Following the publication of my article about Michael Karcoc, the 94 year old NE Minneapolis resident alleged in Nazi war crimes, two radio stations contacted me for further discussion. My points about restitution over revenge turned a few heads.
In both instances, the hosts questioned my view that we shouldn’t put this man in jail if guilty. On Thursday I joined Mike McFeely on Fargo’s KFGO where he asked: what about the families of victims and honoring the victims themselves? You can listen to the whole conversation below.
Then out of Minneapolis, WCCO radio’s John Williams had me on last Tuesday, the afternoon my piece came out. Though he admitted the “fruitlessness” of jailing an elderly man, he nonetheless thought the idea of not punishing someone for war crimes unreasonable. Below, too, is that interview.
I understand their stance and the problems using this episode as an opportunity to make a stand to say that justice should be about restoration rather than punishment. I think the argument is more compelling when made in cases where a person is punished for something completely accidental.
In 2008, Olga Franco drove into a school bus when she missed a stop sign and killed four students. She’s in prison today. In 2006, Koua Fong Lee was accused of pressing the accelerator instead of the brake pedal, rear-ending a vehicle at a stop light and killing three passengers of that car. This father of four sat in prison for three years. For both these cases, the role of prison was used for nothing more than revenge–to make the perpetrator pay. And unlike the supposed role of the former Nazi, these offenses were completely accidental, admitted even by the prosecution.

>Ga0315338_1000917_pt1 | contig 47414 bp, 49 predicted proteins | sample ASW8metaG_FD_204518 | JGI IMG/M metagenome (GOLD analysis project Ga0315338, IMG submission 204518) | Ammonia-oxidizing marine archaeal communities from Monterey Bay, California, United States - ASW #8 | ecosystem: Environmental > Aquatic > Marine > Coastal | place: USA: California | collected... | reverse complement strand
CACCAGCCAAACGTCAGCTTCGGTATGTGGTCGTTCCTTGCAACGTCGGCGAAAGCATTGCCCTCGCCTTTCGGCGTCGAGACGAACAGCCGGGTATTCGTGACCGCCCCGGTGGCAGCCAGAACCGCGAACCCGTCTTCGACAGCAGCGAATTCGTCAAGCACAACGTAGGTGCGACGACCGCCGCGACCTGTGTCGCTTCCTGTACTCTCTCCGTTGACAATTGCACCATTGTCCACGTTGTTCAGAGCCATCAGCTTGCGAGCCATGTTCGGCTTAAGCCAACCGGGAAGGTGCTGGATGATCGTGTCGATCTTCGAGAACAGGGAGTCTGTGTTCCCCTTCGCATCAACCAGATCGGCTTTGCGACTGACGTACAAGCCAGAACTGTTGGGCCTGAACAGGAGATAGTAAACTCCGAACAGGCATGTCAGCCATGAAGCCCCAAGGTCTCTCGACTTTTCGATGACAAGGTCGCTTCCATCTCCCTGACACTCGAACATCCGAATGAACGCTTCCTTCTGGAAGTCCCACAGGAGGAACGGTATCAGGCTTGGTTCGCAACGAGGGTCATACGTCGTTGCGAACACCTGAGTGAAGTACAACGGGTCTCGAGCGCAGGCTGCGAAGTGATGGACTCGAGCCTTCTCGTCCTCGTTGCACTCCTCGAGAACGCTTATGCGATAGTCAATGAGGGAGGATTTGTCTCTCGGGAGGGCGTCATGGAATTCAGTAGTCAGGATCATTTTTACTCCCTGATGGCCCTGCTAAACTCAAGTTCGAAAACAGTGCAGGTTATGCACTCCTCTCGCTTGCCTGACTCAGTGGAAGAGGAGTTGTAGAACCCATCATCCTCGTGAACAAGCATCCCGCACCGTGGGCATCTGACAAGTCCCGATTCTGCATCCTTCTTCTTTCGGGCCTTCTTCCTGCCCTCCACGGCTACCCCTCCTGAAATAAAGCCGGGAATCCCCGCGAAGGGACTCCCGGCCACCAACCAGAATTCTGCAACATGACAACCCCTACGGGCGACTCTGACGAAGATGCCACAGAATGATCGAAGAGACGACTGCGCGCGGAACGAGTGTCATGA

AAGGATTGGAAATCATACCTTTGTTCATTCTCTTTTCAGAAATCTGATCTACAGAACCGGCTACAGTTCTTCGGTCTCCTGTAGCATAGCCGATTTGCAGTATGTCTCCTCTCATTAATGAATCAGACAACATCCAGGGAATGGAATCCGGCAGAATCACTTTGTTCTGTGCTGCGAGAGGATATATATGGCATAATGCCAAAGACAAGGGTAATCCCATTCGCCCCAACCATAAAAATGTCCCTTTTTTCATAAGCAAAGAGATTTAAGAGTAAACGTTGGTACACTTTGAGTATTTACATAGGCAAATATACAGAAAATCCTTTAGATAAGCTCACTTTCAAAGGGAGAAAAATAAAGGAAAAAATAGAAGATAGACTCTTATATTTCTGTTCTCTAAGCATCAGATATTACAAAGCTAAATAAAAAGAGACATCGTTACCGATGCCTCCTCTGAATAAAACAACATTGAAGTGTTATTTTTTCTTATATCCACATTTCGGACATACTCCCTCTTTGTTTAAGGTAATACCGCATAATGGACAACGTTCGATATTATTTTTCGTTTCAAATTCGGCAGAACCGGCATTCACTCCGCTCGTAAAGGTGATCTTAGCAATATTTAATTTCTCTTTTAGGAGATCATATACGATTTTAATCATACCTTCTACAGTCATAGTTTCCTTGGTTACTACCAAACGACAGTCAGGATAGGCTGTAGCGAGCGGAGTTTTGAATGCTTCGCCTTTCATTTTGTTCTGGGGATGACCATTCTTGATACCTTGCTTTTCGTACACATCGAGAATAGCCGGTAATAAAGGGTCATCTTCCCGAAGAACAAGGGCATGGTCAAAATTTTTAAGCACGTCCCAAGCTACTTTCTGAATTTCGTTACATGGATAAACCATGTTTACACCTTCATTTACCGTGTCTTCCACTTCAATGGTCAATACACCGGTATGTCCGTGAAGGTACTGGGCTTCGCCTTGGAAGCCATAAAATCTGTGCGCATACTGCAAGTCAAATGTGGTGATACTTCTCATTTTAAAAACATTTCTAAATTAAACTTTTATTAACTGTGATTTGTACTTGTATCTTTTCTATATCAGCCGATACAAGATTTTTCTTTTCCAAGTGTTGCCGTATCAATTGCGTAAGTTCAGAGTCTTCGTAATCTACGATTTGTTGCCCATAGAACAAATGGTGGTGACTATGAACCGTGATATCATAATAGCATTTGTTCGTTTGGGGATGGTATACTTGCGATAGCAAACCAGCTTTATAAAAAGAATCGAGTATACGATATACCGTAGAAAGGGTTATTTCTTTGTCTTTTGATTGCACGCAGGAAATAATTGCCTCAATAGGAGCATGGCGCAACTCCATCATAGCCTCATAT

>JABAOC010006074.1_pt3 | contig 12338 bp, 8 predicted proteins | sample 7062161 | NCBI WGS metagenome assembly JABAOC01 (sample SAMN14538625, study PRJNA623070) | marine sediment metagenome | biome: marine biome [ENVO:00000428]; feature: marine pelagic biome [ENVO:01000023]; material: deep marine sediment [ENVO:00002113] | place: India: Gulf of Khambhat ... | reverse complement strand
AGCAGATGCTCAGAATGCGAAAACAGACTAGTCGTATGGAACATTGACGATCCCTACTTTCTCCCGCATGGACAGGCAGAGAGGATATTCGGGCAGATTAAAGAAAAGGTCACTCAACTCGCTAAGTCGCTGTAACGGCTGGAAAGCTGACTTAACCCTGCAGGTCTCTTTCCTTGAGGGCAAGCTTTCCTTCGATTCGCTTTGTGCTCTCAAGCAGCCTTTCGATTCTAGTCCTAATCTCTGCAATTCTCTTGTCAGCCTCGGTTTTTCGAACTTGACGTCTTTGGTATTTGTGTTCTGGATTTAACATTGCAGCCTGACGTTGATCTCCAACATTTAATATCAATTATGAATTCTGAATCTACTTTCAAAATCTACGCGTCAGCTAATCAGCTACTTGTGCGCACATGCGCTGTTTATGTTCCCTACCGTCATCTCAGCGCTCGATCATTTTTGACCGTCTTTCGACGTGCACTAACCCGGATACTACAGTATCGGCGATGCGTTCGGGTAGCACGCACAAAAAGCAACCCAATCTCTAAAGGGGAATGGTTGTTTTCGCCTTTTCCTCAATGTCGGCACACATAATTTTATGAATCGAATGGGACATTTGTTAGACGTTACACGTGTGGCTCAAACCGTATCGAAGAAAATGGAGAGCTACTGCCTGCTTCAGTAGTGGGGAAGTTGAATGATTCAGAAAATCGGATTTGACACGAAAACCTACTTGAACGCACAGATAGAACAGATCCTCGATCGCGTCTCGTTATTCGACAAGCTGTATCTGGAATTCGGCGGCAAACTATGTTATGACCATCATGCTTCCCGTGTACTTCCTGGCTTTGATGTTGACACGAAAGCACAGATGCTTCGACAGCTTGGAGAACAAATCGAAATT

But even in this case of the supposed former Nazi there were those who surprised me by offering their own reason for letting the man in NE Minneapolis be.
A caller came on the air after I spoke with Mike McFeely on Fargo’s KFGO. He was an older man whose father was a WWII vet who passed away just last year. The caller recalled being with his dad in his final days and how his father had deep scars and secrets about what he saw and did in the war. He shared that his father was there for the release of concentration camp survivors and took part in famous battles. But he also said his father wouldn’t talk specifics about the difficult actions he took in the name of war, just that he’s had to carry the guilt of battle.
The caller said his dad would empathize with the 94 year man. If guilty, this man has had to live for 60 years with the demons he created for himself, that there are higher authorities to answer to, and so his dad would advocate to leave the man alone.
The topic of how to handle those who’ve committed crimes is fascinating for its relevance to our world, country, state, and city; indicative of who we are a people and species; and intriguing because any two people can see the matter so differently.
I hope these episodes help the conversation of justice move forward.